Dispositional complementarity is ecologically embedded, i.e., it should not be understood as a mere logical relation between dispositions – it is rather actual in the ecological sense. So, DA and Dx are actually complementary only if there’s an enabling situation in which A and x are ecologically related. Strictly speaking, such an ecological relation is not between the manifestations of DA and Dx but between their bearers, namely A and x; otherwise, the relation would not involve dispositional properties but, say, occurrent properties.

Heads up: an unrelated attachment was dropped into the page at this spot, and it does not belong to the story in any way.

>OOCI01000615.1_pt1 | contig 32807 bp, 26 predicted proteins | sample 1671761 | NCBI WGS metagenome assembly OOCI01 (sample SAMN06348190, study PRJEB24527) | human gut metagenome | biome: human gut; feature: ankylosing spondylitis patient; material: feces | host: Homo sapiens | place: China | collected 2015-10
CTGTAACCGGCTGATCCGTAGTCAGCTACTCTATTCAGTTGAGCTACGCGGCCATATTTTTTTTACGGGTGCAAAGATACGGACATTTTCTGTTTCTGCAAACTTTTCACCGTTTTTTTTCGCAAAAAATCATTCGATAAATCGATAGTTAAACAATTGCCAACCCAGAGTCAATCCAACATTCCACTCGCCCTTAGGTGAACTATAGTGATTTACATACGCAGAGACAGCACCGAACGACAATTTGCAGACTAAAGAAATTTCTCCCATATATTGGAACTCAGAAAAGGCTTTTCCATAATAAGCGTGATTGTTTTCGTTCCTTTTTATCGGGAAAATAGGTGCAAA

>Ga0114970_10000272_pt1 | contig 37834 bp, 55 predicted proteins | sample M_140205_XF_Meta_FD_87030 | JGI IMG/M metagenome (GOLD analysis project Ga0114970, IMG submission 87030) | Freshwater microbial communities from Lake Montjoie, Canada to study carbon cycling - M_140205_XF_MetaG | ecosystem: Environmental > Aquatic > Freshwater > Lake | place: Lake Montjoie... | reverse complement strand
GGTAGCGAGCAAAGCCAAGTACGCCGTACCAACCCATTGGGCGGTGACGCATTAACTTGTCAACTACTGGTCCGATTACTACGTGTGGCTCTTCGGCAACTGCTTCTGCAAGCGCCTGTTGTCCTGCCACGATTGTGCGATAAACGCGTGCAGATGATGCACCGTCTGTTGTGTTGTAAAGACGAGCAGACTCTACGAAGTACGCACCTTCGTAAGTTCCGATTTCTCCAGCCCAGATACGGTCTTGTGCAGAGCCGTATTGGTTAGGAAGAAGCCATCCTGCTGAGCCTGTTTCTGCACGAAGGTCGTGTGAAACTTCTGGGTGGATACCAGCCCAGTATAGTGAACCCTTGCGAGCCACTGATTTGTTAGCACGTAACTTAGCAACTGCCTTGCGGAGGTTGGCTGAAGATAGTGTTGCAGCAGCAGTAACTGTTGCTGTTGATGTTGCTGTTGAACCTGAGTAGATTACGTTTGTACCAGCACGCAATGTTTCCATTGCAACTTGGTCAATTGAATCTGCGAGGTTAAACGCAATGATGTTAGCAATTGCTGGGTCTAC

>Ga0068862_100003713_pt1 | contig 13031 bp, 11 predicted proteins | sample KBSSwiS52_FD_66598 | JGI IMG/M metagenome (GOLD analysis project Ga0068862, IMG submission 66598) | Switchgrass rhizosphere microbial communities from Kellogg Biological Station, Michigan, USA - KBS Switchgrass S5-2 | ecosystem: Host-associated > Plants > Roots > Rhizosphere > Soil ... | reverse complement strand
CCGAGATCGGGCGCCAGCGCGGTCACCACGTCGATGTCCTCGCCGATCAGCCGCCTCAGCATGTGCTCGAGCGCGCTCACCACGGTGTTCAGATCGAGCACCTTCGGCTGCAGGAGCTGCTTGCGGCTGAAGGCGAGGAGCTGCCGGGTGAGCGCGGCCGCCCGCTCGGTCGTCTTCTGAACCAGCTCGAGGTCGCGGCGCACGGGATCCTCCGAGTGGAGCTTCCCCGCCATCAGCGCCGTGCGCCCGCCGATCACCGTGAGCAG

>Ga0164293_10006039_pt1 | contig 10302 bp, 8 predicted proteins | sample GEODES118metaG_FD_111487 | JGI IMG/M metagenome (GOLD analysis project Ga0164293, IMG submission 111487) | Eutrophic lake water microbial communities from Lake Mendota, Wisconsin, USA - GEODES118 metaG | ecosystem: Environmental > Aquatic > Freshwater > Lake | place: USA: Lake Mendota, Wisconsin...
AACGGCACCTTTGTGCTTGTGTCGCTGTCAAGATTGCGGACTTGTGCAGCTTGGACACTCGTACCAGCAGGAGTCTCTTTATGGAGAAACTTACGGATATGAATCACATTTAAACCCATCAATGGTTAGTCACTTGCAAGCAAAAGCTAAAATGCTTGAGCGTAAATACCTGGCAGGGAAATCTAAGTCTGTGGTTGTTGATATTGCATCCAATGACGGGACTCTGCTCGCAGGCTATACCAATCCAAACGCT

As far as I can see, this conceptual clarifications fit well with Gibson’s thesis that affordances are response-independent in the sense that they don’t depend on the actual responses and needs of agents (Gibson 1979, 139 ff.). Thence, opportunities for action, construed as enabling situations, involve ecological relations between non-manifested complementary dispositions. (This doesn’t entail that manifesting complementary dispositions breaks down the dispositional relation. Here it’s worth noticing that, although affordances – as enabling situations – constitutively involve ecologically located relations in virtue of which dispositions can be manifested, such ecological relations would be updated if the corresponding dispositions were manifested (see Turvey 1992 and Dotov et al. 2012, 31).)